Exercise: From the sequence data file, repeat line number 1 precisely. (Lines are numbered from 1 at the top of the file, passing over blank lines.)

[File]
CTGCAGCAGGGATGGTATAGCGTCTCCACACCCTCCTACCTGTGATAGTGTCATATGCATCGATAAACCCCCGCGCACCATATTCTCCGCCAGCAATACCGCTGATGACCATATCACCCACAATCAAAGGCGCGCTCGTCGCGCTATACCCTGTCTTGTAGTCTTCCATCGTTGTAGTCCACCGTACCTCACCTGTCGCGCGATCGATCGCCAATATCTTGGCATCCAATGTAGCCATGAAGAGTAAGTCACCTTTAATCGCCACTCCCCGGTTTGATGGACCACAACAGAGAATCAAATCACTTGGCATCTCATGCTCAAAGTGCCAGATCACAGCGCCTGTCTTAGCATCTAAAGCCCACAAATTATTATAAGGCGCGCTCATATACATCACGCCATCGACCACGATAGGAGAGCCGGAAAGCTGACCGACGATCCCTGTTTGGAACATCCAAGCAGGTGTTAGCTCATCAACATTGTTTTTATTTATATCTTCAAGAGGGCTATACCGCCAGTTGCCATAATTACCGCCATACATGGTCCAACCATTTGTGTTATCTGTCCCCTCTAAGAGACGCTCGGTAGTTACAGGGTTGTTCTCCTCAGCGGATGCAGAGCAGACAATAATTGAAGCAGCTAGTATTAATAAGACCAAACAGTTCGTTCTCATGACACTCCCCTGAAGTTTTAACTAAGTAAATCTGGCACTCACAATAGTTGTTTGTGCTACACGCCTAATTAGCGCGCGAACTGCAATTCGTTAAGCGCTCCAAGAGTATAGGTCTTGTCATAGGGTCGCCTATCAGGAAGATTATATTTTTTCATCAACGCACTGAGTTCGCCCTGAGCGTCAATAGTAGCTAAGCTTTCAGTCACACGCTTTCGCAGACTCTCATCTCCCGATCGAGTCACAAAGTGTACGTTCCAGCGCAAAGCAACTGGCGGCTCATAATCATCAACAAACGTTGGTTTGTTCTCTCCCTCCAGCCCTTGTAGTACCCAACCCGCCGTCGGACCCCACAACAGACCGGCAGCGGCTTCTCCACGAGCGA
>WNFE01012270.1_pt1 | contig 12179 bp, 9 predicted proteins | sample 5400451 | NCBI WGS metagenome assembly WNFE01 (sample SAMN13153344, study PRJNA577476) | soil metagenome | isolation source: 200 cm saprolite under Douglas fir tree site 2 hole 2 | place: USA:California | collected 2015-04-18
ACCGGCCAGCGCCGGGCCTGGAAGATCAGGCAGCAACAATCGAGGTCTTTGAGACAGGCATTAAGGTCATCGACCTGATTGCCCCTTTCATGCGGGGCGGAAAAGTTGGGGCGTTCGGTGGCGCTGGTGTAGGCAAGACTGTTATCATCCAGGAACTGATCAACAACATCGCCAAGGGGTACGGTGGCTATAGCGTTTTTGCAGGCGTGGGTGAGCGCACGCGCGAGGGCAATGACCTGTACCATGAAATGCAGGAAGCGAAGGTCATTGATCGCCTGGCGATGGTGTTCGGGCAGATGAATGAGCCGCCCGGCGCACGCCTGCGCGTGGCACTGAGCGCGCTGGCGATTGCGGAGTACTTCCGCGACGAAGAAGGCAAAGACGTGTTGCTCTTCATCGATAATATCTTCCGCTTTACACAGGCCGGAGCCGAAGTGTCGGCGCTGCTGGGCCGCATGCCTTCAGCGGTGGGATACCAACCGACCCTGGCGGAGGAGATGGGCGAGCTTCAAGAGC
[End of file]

CTGCAGCAGGGATGGTATAGCGTCTCCACACCCTCCTACCTGTGATAGTGTCATATGCATCGATAAACCCCCGCGCACCATATTCTCCGCCAGCAATACCGCTGATGACCATATCACCCACAATCAAAGGCGCGCTCGTCGCGCTATACCCTGTCTTGTAGTCTTCCATCGTTGTAGTCCACCGTACCTCACCTGTCGCGCGATCGATCGCCAATATCTTGGCATCCAATGTAGCCATGAAGAGTAAGTCACCTTTAATCGCCACTCCCCGGTTTGATGGACCACAACAGAGAATCAAATCACTTGGCATCTCATGCTCAAAGTGCCAGATCACAGCGCCTGTCTTAGCATCTAAAGCCCACAAATTATTATAAGGCGCGCTCATATACATCACGCCATCGACCACGATAGGAGAGCCGGAAAGCTGACCGACGATCCCTGTTTGGAACATCCAAGCAGGTGTTAGCTCATCAACATTGTTTTTATTTATATCTTCAAGAGGGCTATACCGCCAGTTGCCATAATTACCGCCATACATGGTCCAACCATTTGTGTTATCTGTCCCCTCTAAGAGACGCTCGGTAGTTACAGGGTTGTTCTCCTCAGCGGATGCAGAGCAGACAATAATTGAAGCAGCTAGTATTAATAAGACCAAACAGTTCGTTCTCATGACACTCCCCTGAAGTTTTAACTAAGTAAATCTGGCACTCACAATAGTTGTTTGTGCTACACGCCTAATTAGCGCGCGAACTGCAATTCGTTAAGCGCTCCAAGAGTATAGGTCTTGTCATAGGGTCGCCTATCAGGAAGATTATATTTTTTCATCAACGCACTGAGTTCGCCCTGAGCGTCAATAGTAGCTAAGCTTTCAGTCACACGCTTTCGCAGACTCTCATCTCCCGATCGAGTCACAAAGTGTACGTTCCAGCGCAAAGCAACTGGCGGCTCATAATCATCAACAAACGTTGGTTTGTTCTCTCCCTCCAGCCCTTGTAGTACCCAACCCGCCGTCGGACCCCACAACAGACCGGCAGCGGCTTCTCCACGAGCGA